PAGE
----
Monday, April 23, 2012

When the Climate Tells You It's Time to Go

In "Addressing Climate Change and Migration in Asia and the Pacific," an 80-page report released March 13, 2012, by the Asian Development Bank, researchers attempt to tease out climate change factors from the many other factors driving migration and displacement in the region expected to sustain the worst population impacts from climate change.
[I]t [is] hard to predict with any degree of certainty the number of people who will be displaced by climate change. However, it is possible to identify the processes by which these migrations will occur, as well as the places where they are most likely to happen. This is what this report aims to do, focusing on extreme weather events, water stress and land degradation, and sea-level rise.
Based on one report I read from the International Organization on Migration (Migration and Climate Change, from Oli Brown, 2008), those who STAY worry me more than those who GO. The ADB report addresses this in their chapter "Strengthening Adaptation Through Migration" (from page 46):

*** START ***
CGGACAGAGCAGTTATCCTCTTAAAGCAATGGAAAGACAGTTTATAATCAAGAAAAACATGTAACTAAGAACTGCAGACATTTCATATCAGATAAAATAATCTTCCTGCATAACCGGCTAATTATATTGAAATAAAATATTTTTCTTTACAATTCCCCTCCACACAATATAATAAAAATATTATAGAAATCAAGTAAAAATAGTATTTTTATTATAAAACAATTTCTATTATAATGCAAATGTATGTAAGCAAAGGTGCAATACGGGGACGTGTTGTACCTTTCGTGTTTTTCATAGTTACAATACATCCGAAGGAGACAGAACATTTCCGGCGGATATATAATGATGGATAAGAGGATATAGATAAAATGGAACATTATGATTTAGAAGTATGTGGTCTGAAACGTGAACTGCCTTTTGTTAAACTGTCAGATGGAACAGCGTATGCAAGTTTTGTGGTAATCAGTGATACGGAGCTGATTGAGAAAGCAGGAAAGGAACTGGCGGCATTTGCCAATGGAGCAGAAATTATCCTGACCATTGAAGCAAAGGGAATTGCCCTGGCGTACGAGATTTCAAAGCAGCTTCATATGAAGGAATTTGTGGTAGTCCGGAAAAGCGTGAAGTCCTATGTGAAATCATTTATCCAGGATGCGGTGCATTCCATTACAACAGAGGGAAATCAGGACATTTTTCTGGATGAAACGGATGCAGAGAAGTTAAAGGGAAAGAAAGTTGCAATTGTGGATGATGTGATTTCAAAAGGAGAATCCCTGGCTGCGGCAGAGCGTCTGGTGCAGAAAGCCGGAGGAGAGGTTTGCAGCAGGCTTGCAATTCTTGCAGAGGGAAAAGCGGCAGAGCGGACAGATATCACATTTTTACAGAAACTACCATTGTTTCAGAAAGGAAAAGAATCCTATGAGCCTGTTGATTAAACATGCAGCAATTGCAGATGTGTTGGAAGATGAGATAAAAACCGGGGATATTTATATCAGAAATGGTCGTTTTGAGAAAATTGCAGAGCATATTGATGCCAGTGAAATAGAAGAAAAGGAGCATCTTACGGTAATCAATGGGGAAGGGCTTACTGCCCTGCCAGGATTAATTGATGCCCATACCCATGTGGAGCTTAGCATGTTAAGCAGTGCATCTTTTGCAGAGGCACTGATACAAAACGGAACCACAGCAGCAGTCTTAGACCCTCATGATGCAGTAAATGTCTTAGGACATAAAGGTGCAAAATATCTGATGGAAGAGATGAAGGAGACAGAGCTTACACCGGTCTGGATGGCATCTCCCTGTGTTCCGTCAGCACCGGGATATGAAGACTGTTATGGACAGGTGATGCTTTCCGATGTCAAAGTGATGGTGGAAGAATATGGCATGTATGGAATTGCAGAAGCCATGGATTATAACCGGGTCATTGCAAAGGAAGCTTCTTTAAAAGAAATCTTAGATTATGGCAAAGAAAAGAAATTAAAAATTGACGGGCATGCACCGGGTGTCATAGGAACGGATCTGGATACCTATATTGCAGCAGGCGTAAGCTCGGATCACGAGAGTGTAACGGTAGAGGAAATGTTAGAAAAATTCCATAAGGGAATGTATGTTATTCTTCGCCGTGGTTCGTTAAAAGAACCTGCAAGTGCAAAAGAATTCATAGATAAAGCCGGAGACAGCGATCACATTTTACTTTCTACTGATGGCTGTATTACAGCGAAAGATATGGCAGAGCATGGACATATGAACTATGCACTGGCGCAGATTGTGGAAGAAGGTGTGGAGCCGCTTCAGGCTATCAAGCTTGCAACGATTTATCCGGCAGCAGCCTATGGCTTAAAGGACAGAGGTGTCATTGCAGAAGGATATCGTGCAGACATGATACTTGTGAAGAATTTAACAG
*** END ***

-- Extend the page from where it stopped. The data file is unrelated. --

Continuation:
At the same time that an increasing number of populations find themselves forced to move because of climate change, significant numbers of populations often find themselves forced to stay. Climate change could indeed prevent the most vulnerable from migrating, as their resources will be reduced [...]. 
I like that this report (a) doesn't raise alarms about invading hoards of poor climate migrants sweeping up on rich countries' shores (which Brown calls out as a myth in his 2008 report) and (b) points to the need to anticipate and plan for wise migration rather than waiting for it to happen on its own, possibly in ways that leave people in greater danger.

Basically, where Asian Pacific countries are concerned, good migration policies make good neighbors! This has always been true, but the pressure is on to strengthen these policies now. The report ends on this note:

Governments at all levels, regional bodies, and international organizations have a responsibility to act with urgency on this issue. They have before them an opportunity to shape a future of human mobility that promotes better, more inclusive living conditions for the people of the world’s most populous region. 

You can't force a person to move out of harm's way, but you can-- and governments must-- create the conditions that allow for safe passage to a better place when the climate tells you it's time to go.

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